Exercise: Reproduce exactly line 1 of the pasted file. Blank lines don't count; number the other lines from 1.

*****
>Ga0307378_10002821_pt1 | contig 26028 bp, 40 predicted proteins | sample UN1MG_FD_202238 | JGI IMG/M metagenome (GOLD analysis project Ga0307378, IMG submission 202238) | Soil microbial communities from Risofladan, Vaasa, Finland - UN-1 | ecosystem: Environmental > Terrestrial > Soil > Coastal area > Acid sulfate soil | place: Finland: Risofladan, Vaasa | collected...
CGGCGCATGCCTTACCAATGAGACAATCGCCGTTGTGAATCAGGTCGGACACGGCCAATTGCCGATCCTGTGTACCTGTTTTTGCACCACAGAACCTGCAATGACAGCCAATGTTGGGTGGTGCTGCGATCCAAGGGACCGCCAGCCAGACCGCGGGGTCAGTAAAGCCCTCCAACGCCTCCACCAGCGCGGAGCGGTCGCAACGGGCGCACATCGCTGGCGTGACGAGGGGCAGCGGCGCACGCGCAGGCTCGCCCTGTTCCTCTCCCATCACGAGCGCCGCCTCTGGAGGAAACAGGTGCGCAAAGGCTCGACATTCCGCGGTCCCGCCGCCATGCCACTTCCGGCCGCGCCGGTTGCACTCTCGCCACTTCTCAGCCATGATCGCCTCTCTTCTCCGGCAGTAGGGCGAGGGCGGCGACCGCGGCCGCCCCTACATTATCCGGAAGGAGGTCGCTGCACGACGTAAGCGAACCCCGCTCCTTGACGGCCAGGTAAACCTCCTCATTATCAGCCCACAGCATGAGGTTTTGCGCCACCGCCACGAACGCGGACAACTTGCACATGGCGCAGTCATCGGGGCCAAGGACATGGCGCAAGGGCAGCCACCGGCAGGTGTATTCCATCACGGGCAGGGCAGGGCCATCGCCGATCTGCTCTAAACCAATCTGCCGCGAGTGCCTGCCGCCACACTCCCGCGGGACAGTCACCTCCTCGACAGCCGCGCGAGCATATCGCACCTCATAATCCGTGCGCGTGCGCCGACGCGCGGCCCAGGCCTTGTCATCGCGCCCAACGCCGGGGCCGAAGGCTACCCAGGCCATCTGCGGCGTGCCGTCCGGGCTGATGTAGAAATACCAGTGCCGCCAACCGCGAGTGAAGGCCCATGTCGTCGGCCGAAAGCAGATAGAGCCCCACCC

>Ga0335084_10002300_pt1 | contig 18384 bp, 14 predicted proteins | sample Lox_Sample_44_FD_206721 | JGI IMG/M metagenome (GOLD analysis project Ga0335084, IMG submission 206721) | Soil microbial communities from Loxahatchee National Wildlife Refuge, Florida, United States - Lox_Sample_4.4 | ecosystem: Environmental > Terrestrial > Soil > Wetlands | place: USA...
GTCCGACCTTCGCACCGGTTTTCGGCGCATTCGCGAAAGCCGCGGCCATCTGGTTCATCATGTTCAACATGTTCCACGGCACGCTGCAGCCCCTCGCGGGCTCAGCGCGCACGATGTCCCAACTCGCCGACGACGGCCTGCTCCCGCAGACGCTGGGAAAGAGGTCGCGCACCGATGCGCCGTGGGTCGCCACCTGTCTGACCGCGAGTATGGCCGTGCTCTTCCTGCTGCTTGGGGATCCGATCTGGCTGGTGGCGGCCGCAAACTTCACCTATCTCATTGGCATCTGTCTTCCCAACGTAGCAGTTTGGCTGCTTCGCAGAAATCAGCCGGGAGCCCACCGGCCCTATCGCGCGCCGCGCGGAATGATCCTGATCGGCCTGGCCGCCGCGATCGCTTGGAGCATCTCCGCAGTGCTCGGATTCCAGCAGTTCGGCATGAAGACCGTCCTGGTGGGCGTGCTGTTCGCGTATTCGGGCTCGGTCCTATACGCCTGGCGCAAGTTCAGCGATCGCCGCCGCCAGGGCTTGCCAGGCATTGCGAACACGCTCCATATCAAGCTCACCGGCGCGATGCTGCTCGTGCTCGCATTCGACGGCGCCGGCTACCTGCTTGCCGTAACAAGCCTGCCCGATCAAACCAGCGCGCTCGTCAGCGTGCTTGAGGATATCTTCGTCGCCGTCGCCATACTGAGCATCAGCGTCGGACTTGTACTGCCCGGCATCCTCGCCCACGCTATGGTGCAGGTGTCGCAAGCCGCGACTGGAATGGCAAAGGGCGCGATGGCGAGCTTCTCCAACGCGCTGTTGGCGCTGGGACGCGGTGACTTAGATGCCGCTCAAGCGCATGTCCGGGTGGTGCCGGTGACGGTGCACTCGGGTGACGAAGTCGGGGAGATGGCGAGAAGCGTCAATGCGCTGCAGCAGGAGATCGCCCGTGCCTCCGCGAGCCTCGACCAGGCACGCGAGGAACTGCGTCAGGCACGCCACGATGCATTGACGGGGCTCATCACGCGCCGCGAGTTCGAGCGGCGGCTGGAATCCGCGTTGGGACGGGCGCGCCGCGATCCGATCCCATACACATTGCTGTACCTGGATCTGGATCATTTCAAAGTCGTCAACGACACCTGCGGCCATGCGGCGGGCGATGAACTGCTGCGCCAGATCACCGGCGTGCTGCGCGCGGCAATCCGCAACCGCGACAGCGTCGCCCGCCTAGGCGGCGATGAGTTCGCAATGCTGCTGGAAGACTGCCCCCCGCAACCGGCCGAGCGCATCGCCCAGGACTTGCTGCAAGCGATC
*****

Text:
>Ga0307378_10002821_pt1 | contig 26028 bp, 40 predicted proteins | sample UN1MG_FD_202238 | JGI IMG/M metagenome (GOLD analysis project Ga0307378, IMG submission 202238) | Soil microbial communities from Risofladan, Vaasa, Finland - UN-1 | ecosystem: Environmental > Terrestrial > Soil > Coastal area > Acid sulfate soil | place: Finland: Risofladan, Vaasa | collected...